The offence of infanticide is allegedly based in debunked and sexist ideas about women and pregnancy. This article demonstrates that this offence is both necessary and beneficial regardless of its alleged basis. This article outlines the elements of infanticide and examines the legislative history from Medieval England to its adoption in Canada before discussing contemporary discourses on infanticide with a particular focus on the application of modern medical science. This work argues there are two issues with the current offence: (1) the requirement of a “disturbed mind” in the accused resulting from childbirth or lactation; and (2) the lack of a required causal connection between the “disturbed mind” and the offence. Reforming the offence in this way would reduce the breadth of the offence and improve the ways in which women are dealt with by the criminal justice system.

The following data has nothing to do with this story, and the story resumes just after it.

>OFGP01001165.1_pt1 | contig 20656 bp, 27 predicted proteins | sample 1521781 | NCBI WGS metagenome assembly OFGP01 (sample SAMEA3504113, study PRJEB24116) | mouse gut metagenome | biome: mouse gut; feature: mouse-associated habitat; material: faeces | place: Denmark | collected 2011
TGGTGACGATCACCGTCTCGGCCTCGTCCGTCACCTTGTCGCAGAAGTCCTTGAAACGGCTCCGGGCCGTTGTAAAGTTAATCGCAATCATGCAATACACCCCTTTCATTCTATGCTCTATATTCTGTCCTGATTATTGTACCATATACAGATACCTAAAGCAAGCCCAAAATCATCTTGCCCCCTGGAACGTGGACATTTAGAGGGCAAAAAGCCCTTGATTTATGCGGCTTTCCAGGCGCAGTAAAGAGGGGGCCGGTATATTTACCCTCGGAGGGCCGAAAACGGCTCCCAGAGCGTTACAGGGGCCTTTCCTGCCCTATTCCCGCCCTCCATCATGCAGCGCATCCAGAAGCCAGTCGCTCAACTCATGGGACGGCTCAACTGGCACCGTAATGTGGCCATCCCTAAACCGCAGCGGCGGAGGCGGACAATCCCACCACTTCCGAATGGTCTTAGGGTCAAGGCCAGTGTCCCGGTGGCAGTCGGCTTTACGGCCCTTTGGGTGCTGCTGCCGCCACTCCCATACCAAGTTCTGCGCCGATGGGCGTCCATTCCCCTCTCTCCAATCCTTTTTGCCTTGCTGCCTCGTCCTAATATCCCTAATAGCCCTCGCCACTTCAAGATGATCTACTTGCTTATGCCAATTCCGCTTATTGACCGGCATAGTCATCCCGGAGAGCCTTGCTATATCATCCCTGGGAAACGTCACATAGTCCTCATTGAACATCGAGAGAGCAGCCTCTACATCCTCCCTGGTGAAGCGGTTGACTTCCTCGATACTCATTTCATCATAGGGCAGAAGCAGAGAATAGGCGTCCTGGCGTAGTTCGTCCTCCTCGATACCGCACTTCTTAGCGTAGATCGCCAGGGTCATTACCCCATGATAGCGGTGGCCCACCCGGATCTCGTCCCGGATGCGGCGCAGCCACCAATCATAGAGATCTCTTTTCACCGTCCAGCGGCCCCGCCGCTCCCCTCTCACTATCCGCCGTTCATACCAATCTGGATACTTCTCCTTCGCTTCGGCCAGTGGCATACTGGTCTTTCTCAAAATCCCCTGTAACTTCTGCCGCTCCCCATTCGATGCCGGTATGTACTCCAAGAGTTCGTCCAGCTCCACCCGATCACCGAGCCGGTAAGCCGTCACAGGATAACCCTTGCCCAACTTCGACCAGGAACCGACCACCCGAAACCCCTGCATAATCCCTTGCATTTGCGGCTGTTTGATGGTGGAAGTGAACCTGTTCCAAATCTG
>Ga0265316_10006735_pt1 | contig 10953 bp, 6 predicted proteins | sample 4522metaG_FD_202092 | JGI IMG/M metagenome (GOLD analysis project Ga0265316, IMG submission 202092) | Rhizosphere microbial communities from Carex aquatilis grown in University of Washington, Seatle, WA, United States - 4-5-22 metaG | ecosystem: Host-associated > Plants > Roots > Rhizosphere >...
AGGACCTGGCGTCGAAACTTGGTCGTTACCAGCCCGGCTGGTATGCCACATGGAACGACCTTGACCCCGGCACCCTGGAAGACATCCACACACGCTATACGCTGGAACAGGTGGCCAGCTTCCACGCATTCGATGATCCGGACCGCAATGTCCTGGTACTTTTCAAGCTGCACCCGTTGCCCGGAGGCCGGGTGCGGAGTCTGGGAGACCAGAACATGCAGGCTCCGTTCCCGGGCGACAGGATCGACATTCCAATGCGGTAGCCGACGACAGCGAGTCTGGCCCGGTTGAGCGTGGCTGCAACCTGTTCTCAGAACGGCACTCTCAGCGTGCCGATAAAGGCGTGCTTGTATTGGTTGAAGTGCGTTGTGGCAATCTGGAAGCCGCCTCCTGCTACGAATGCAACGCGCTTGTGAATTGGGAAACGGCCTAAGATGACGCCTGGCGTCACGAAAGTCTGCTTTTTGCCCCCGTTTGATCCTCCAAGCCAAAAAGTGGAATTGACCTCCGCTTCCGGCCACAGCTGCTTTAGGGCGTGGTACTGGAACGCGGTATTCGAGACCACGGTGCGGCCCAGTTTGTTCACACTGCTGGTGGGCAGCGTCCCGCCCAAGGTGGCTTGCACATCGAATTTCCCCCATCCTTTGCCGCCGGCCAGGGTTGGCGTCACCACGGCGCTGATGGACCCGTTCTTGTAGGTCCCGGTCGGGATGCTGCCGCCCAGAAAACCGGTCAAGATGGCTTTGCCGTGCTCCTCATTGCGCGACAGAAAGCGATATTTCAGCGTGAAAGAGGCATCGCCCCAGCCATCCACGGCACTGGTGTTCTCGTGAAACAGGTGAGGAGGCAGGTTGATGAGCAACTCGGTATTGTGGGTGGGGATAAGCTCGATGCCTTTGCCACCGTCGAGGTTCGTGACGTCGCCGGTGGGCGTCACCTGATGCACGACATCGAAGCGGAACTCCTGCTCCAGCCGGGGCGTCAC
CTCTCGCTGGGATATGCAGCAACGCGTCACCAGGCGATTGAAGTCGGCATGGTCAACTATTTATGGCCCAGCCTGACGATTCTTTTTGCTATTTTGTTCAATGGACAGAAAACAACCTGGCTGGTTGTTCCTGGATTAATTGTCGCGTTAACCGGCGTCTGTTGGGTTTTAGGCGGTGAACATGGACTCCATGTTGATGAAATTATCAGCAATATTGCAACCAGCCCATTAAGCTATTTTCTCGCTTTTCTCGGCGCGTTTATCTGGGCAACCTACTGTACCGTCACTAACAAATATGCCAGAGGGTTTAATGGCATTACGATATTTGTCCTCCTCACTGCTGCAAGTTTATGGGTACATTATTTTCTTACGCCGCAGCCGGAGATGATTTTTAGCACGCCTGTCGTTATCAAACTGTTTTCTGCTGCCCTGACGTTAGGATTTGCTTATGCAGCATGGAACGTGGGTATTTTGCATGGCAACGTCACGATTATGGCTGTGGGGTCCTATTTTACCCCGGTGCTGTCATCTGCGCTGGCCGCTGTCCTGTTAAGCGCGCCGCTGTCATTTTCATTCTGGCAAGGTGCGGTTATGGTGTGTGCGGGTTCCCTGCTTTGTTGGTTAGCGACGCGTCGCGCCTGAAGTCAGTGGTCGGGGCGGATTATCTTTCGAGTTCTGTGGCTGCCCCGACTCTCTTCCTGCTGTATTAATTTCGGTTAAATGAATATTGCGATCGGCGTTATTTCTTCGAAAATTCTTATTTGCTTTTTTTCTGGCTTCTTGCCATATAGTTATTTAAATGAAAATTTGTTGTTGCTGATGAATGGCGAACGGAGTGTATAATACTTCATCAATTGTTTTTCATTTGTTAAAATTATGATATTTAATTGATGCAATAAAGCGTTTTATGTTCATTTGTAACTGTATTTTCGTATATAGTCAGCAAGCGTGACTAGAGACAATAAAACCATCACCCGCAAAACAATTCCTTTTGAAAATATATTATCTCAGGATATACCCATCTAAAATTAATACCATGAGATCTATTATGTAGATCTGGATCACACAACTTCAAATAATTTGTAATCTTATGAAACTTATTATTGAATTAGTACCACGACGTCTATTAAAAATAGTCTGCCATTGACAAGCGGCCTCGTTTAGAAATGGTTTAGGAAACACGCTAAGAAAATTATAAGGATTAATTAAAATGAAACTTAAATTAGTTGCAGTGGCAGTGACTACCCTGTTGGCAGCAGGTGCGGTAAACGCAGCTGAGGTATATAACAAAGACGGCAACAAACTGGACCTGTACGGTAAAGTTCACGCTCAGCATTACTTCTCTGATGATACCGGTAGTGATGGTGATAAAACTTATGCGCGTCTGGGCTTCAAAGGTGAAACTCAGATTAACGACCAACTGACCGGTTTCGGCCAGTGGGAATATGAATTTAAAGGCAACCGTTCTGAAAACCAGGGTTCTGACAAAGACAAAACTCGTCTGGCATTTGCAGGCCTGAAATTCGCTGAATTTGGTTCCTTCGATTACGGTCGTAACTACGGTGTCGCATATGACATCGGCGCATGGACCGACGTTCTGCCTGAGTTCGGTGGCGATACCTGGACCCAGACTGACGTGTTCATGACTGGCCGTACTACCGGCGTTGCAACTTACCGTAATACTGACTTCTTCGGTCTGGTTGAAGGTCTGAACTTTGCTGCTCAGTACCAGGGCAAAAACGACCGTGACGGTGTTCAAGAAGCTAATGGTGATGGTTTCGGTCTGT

This article is helpful for readers seeking to learn more about:

  • criminal law, infanticide, homicide, murder, Canadian legal history, English legal history, medical science, law reform

Topics in this article include:

  • causality, defence of mental disorder, criminal offences, criminal defences, Canada, England, medical science, psychiatric science, postpartum disorders, childbirth, lactation, external stressors, Criminal Code section 233, Chief Justice McLachlin, Old Bailey

Authorities cited in this article include:

  • Criminal Code, RSC 1985, c C-46

  • Stuart Bastard Neonaticide Act, 1624 (UK), 21 JA I, c 27

  • Infanticide Act, 1938 (UK), 1 & 2 Geo VI, c 36

  • Malicious Shooting and Stabbing Act (1803) 43 Geo III, c 58

  • R v Krieger, 2006 SCC 47

  • R v Guimont (1999), 141 CCC (3d) 314 (QCA)

  • R v Coombs, 2003 ABQB 818

  • R v LB (2008), 237 CCC (3d) 215 (Ont Sup Ct)

  • R v LB, 2011 ONCA 153

  • R v Effert, 2011 ABCA 134

  • R v Smith (1976), 24 Nfld & PEIR 161 (Nfld Dist Ct)